If your business is looking to expand overseas, it’s important that your brand is protected. Failure to protect your trade marks internationally may mean that you’re unable to exploit markets that would otherwise have been lucrative. For this reason, it’s important to understand how international trade mark protection works.

Many businesses would like to register a ‘global’ trade mark. Unfortunately there is no such thing as a ‘global’ trade mark. There are however, systems in place that facilitate trade mark registration/protection in multiple jurisdictions. Examples of these systems include the Madrid Protocol, and the European Community Trade Mark.

For Australian businesses there are generally two options to protect your trade mark internationally:

  1. File an application through the Madrid Protocol; or
  2. File applications directly in each country required.

Both approaches have their advantages and disadvantages.

The Madrid Protocol

The Madrid System facilitates trade mark registration in multiple jurisdictions, by allowing applicants to file a single application designating the jurisdictions in which protection is required. It is administered by the World Intellectual Property Organisation (WIPO). Since multiple jurisdictions can be covered by a single application, the Madrid Protocol reduces the administrative burden and is often more cost-effective than filing direct applications in each required jurisdiction.

The Madrid Protocol currently has 91 members, including the European Union, and African Intellectual Property Organisation (OAPI).

There are, however, some important factors to consider:

  1. An application through the Madrid Protocol requires an application or registration in one of the member countries. This is known as the basic application/registration.
  2. The international application/registration is dependant on the basic registration for a period of 5 years. Any cancellation, restriction or amendment to the basic application in this time will affect the international application in the same way (for example, by removing one of the goods or services claimed). For this reason it’s important to ensure that the basic application will be accepted in the originating jurisdiction before filing internationally.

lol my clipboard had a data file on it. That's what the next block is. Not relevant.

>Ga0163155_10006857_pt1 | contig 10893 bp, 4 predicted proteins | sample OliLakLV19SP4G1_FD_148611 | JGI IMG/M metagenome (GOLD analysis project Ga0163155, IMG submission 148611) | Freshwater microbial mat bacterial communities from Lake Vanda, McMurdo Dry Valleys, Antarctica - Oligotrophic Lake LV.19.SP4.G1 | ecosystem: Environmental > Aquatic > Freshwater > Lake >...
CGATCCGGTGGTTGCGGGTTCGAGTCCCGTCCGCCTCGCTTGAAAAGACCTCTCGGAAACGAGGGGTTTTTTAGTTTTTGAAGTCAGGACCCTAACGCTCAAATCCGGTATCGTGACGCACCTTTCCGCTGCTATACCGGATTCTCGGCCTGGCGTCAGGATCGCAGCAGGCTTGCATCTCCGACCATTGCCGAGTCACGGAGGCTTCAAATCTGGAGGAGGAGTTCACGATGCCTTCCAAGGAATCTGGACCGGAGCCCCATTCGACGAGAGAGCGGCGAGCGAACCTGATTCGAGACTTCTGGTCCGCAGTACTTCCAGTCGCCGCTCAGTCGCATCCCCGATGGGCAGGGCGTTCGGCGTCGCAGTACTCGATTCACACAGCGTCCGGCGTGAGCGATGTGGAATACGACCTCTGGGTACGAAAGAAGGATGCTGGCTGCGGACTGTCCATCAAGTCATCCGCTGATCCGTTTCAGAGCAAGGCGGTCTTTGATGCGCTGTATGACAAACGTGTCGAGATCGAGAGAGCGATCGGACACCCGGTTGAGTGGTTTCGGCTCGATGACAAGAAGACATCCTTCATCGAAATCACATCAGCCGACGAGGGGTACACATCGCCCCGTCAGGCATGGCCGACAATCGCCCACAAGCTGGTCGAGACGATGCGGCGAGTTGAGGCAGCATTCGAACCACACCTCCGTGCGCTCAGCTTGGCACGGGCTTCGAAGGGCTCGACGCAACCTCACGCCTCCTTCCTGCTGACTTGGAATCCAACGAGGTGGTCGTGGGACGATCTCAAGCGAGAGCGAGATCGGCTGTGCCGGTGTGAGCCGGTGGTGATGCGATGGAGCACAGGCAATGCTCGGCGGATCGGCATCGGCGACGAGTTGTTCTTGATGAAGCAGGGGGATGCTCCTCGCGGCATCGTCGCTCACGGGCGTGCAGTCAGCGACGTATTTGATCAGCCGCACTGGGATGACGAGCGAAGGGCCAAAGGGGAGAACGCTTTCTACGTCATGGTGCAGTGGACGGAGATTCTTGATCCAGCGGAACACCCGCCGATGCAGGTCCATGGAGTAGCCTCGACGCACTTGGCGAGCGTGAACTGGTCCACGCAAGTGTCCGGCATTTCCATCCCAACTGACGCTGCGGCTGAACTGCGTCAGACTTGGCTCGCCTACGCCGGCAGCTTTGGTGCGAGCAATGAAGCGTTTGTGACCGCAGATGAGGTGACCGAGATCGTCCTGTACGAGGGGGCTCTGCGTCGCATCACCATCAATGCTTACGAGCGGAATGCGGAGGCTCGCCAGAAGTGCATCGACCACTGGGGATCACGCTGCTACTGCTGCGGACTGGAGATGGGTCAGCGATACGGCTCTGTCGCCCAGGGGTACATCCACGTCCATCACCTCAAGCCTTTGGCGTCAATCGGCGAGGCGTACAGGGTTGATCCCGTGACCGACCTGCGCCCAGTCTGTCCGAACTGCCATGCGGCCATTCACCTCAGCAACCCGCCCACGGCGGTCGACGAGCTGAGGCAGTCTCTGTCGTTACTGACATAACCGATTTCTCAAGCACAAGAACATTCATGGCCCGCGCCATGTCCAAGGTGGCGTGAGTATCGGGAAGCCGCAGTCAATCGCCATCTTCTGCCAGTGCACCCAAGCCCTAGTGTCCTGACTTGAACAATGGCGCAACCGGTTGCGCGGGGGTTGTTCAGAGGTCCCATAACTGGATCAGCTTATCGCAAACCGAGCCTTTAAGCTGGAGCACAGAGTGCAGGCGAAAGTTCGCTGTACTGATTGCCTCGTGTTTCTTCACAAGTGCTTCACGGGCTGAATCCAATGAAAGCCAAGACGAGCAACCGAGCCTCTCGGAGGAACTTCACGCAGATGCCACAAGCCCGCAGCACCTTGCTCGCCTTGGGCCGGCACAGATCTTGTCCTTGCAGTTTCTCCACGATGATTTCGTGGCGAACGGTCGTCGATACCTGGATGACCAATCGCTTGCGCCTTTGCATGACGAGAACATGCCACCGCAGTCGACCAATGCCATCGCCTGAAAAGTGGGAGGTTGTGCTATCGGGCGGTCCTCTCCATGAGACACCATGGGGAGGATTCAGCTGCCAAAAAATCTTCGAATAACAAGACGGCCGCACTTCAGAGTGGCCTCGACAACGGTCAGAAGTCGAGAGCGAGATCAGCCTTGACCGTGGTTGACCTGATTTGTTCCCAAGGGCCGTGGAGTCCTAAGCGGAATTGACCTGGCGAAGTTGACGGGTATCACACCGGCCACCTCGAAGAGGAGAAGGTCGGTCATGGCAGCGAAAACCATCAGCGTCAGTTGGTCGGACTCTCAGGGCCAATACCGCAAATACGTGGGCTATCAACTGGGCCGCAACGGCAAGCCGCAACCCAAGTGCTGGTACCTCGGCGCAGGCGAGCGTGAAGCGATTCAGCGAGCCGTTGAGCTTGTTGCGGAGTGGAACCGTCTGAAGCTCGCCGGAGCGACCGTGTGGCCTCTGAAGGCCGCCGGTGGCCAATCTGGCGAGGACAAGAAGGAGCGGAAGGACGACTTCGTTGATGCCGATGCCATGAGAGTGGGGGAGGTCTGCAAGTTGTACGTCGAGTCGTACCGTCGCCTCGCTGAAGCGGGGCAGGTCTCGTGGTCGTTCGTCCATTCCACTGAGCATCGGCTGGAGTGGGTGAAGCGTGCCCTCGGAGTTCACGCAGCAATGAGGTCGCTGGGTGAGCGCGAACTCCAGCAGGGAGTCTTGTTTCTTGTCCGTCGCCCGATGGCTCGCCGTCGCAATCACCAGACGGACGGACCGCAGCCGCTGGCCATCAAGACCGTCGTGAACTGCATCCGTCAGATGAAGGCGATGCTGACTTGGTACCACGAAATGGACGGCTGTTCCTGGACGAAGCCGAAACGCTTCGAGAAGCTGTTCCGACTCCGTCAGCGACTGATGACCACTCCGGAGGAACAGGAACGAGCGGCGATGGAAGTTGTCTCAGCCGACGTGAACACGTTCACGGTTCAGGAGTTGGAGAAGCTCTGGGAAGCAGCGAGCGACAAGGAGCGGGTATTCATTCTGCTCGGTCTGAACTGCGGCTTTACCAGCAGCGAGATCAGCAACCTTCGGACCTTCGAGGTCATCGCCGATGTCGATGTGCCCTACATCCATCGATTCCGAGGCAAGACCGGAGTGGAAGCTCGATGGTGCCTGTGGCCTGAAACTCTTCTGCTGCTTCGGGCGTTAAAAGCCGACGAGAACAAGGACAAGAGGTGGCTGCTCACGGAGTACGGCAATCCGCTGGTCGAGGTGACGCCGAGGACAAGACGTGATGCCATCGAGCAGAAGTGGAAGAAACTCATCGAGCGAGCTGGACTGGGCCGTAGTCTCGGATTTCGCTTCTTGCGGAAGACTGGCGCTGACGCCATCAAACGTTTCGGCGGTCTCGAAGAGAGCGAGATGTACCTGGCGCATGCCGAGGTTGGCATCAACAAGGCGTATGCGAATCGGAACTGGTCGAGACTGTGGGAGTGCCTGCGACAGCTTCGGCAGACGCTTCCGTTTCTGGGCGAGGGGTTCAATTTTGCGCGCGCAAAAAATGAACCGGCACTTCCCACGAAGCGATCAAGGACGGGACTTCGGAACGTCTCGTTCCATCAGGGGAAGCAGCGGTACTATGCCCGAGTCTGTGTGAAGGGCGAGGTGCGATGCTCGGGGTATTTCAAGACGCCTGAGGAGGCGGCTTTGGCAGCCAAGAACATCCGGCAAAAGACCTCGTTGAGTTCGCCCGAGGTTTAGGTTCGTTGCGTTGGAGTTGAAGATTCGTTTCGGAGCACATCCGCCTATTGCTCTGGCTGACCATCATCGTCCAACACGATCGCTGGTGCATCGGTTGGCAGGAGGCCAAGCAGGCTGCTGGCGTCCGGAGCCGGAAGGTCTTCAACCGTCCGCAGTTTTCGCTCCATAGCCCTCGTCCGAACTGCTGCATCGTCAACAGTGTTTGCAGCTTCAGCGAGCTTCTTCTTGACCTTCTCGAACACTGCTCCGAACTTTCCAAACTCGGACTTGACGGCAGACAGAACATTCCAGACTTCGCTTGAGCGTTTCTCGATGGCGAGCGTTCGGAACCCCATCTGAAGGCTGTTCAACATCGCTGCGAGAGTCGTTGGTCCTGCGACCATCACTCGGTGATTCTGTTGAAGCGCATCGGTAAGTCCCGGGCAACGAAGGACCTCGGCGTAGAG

3. Not all countries are available through the Madrid Protocol. For Australian applicants, notable absences include Canada and South Africa.
  4. Some countries will have additional filing requirements. For example, the USA requires a declaration of intention to use the trade mark there, and will require a statement of use between years 5 and 6 from registration showing use to be continuing.

Direct Applications

Where the Madrid Protocol is not appropriate or available it is possible to apply for trade mark protection in each required country. This usually involves engaging a local agent to attend to the filing of the application, and as such the fees for direct applications in multiple jurisdictions can be higher than filing through the Madrid Protocol.

There may be other requirements as well, such as provision of a Power of Attorney to the local agent, as well as legalisation of documents at additional cost.

What is the best approach?

The best approach depends on a number of factors:

Cost

The fees for Madrid Protocol applications are determined by the countries designated and the particular trade mark being applied for. Where multiple countries are required it can be cheaper than filing directly in each country as there is no need (in straightforward cases) to engage local agents.

Where protection is required in only one or two jurisdictions, the Madrid Protocol may not be the most cost effective method.

If the trade mark is likely to encounter issues, the cost savings achieved by filing through the Madrid Protocol may be undermined by the need to engage local attorneys to resolve them.

Suitability of Trade Mark/Likelihood of issues

If a trade mark is likely to encounter issues in the originating jurisdiction (for example if it is likely to be opposed), then the Madrid Protocol may not be the best approach.

Availability of Jurisdictions

As not all countries are available through the Madrid Protocol, direct applications will be required in countries not available.

Conclusion

When considering international trade mark protection it’s important to speak with an experienced professional about the approach best suited to your business. Each situation is different, so an appropriately qualified professional can provide guidance to make sure your brand is protected both at home and abroad.

LegalVision has a team of great IP lawyers who can assist you. Please call our office on 1300 544 755 and our Client Care team will happily provide you with an obligation-free consultation and a fixed-fee quote.

Daniel Smith

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